Projection: The Blue Jays aggressively pushed their young second baseman to A-ball this season, despite making just 41 trips to the plate in Low-A. He showed some pop, potentially a solid-average tool, a little bit of speed, strong contact skills and a slightly below-average eye at the plate. Lopes is still several years away, but he’s got a shot to develop into a big league regular.

Ceiling: 2.0-win player

Likelihood of Reaching His Ceiling: Low to Moderate

#8. A.J. Jimenez, Age: 23, Position: C

Lost most of last year due to a cranky elbow that led to Tommy John surgery, Jimenez managed to hit .257/.295/.371 during his injury-marred campaign with New Hampshire. His numbers with Dunedin in 2011, however, remain intriguing (.303/.353/.417).

Projection: Historically speaking, Jimenez has shown a below-average eye at the plate and just a smattering of pop. But he excels by putting the ball in play quite a bit and shows good speed for a catcher. Oh, yeah, prior to the injury he had thrown out 43% of would-be base stealers in his career. Assuming he fully recovers, Jimenez could develop in a defensive-first starter, capable of hitting .260/.320/.380 at the big league level. He could be a Lou Marson-type player.

Ceiling: 2.0-win player

Ceiling: 1.5- to 2.0-win player

Likelihood of Reaching His Ceiling: Low to Moderate

#9. Matt Smoral, Age: 19, Position: LHP

A huge lefty out of Solon High School (Solon, OH), the Blue Jays grabbed Smoral with the 50th pick last June, despite the fact that he was plagued with foot issues.

Projection: Smoral, a 6-foot-8 and 220 pounds, did not make any appearances in pro ball last season.

Ceiling: Too soon to tell

Likelihood of Reaching His Ceiling: N/A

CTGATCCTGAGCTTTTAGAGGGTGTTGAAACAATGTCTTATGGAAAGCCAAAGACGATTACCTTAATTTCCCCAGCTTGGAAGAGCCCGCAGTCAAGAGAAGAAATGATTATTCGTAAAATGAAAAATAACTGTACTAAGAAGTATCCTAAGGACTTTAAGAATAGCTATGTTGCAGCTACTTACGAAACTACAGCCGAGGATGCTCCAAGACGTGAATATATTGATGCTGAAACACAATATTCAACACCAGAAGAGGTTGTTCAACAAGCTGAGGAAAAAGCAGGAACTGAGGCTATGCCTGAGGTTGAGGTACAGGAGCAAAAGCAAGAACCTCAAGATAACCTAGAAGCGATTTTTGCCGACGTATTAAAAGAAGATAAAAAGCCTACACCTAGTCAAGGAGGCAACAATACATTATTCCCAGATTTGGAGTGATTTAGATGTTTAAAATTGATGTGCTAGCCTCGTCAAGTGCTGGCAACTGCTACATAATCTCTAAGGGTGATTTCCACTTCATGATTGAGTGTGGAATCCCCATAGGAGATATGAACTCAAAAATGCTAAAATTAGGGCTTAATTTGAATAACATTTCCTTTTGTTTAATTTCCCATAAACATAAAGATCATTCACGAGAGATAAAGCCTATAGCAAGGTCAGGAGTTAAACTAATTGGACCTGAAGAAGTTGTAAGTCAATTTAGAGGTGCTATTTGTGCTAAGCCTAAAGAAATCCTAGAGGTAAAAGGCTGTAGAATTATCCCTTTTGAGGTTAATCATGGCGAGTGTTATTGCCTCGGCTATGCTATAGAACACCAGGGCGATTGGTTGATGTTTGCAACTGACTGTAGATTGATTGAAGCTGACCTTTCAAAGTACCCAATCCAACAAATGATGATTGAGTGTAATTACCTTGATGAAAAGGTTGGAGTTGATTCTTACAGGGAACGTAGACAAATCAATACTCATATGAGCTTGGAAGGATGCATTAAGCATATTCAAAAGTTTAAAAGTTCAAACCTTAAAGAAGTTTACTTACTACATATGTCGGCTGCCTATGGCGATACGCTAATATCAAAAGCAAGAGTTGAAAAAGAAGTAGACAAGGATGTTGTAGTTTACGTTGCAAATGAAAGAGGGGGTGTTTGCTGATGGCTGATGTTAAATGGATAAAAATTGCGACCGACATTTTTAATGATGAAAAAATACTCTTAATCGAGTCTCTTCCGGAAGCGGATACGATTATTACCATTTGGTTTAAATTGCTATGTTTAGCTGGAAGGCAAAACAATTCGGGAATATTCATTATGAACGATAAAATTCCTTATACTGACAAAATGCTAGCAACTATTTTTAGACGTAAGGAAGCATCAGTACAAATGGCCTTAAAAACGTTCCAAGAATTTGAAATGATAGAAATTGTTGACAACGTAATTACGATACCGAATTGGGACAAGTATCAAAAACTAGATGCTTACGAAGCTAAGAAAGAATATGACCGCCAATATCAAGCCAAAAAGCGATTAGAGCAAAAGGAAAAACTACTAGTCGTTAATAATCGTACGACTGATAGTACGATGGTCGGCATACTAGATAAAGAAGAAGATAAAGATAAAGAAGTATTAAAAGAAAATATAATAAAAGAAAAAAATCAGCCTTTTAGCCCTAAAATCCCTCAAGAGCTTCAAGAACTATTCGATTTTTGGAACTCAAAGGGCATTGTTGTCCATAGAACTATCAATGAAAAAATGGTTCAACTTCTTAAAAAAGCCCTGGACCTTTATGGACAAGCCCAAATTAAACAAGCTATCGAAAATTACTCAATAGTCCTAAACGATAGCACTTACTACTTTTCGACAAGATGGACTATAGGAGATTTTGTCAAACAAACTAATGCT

#10. Santiago Nessy, Age: 20, Position: C

Nessy built upon a solid showing in the Gulf Coast in 2011 by hitting .256/.320/.456 with eight doubles and eight homeruns with Bluefield last season. And according to Weighted Runs Created Plus (wRC+), his production was 13% better than the league average. His overall numbers for the season, however, were dragged down a horrible 25-PA stint in Low-A (.091/.200/.273).

Projection: Nessy has solid-average power, maybe with the ability to top out around 15 or so homeruns, and a decent eye at the plate. But his K-rate last season in the Appy, 26.4%, is already quite troublesome. Defensively, he threw out 35% of would-be base stealers. Nessy’s a decent catching prospect, depending how his power develops. But he doesn’t look like stating material right now.

Ceiling: 1.0-win player

Likelihood of Reaching His Ceiling: Moderate

#11. Javier Avendano, Age: 22, Position: RHP

Avendano absolutely dominated the Low-A and A-ball competition last season, throwing 108.1 total innings with 130 punch outs (10.8 K/9), 43 free passes (3.6 BB/9),  a 1.33 ERA, and 2.89 SIERA.